Life is often an act for Ros Blackburn who is constantly applying rules that help her make sense of the world around her and live in it.
When someone extends a hand - shake it, according to one rule. But if you are holding a packet of sweets and someone puts out a hand, give them one.
Don't leave your bag unattended in a place where there are many people you have never seen before. The same rule applies to a wallet or jacket... An endless string of such rules helps Ms Blackburn cope with autism.
While people usually learn social behaviour instinctively, Ms Blackburn has had to devise her own method.
"I learnt it all artificially. It's so rehearsed now that it's instilled," she says before adding: "I can only know what I am taught or told or shown".
Mr Blackburn explains that at 18 months old she was diagnosed as severely autistic but with average intellectual ability.
Fast forward a few decades and the remarkable English woman from Essex, now 40, lectures internationally to share her experiences with autism.
She talks about the coping strategies that helped her break through the anti-social barriers commonly associated with the developmental disorder. She manages to "fit in" when she needs to by applying an extensive set of rules.
"This is all an act. I'm in work mode now," she says in a composed manner during a brief interview at the airport after she gave a lecture in Malta organised by the Autism Parents' Association. So what would she be like if not in work mode?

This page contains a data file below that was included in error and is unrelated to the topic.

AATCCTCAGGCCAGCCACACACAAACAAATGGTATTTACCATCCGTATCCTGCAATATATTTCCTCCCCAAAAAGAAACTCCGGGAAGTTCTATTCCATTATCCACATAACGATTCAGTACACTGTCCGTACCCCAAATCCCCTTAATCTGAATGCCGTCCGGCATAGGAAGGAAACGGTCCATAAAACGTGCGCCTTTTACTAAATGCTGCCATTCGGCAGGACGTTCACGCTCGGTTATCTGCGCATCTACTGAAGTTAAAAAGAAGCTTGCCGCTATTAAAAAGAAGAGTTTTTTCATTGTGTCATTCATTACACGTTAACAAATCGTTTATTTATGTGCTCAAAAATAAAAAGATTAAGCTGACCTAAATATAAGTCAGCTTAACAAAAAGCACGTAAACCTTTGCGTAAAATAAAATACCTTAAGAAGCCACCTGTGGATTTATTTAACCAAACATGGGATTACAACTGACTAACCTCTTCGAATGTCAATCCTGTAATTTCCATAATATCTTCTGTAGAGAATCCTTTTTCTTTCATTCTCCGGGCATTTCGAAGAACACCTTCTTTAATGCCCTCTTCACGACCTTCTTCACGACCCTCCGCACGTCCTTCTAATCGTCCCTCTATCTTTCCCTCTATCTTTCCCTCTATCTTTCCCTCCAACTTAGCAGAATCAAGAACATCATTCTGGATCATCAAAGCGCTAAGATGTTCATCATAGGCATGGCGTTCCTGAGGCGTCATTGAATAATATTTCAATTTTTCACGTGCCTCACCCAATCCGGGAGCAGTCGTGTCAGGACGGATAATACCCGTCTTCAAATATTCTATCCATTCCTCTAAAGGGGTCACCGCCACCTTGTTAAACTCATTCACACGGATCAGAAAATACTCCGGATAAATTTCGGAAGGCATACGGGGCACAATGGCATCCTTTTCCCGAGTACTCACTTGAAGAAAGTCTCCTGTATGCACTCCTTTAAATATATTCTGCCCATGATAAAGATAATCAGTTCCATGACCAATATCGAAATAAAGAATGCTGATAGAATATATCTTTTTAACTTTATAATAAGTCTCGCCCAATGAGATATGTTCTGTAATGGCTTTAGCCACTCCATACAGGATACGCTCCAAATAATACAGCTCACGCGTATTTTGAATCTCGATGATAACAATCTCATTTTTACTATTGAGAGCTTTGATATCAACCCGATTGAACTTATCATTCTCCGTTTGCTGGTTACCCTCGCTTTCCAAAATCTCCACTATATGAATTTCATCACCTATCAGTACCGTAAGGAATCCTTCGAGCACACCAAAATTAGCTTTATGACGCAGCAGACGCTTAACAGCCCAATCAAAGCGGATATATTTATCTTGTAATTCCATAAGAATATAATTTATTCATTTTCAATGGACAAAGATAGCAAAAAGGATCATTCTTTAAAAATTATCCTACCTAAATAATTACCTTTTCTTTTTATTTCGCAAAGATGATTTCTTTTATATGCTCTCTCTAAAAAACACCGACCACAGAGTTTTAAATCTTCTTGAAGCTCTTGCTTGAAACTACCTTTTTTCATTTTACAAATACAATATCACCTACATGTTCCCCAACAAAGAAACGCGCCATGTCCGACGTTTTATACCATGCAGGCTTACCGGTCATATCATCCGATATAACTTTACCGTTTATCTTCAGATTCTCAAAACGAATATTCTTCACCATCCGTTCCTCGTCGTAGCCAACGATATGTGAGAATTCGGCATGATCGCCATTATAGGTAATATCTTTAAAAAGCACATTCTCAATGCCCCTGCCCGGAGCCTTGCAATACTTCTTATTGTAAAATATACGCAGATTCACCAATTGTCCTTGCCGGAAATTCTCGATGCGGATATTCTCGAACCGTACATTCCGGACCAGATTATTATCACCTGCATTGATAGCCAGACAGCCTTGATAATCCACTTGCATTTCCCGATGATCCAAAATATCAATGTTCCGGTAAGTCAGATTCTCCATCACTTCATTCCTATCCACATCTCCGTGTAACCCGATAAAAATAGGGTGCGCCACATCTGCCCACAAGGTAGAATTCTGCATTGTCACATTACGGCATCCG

"I'd either be rolling on the floor, making random noises and not bothering with this conversation. I would want to be trampolining and getting my needs met," she said.
She explained that she likes trampolining because it makes her feel free and excited. That was where she met her care worker Jenni Pizzuto, who at the time was a trampolining coach in the UK. Although autism has restricted her life, unlike many people with autism, she managed to overcome many of the problems thanks to her parents.
"They never accepted my autism as an excuse for bad behaviour.
"They always treated me like my brother and sister and provided me with a good education," she said.
"The soft approach does not work with autistic children. You need to be tough. It's a case of being cruel to be kind."
Although she is dyslexic, Ms Blackburn is gifted with a fluency in spoken language that allows her to clearly convey her thoughts and experiences.
This is one of the reasons she lectures educators, carers, families and people from the autism spectrum.
She has helped people understand the way an autistic person thinks - in a sort of illogical logic. For example, Ms Blackburn could not understand why it was acceptable for people speaking a foreign language to utter sounds that were completely unrecognisable to others and yet it was not acceptable if she uttered random noises.
"Autism is the inability to single out people as special, separate, unique entities - different from bits of furniture, different from even the family pet dog.
"The outside world is a totally baffling incomprehensible mayhem... It is a meaningless mass of sights and sounds, noises and movements coming from nowhere, going nowhere," she said.
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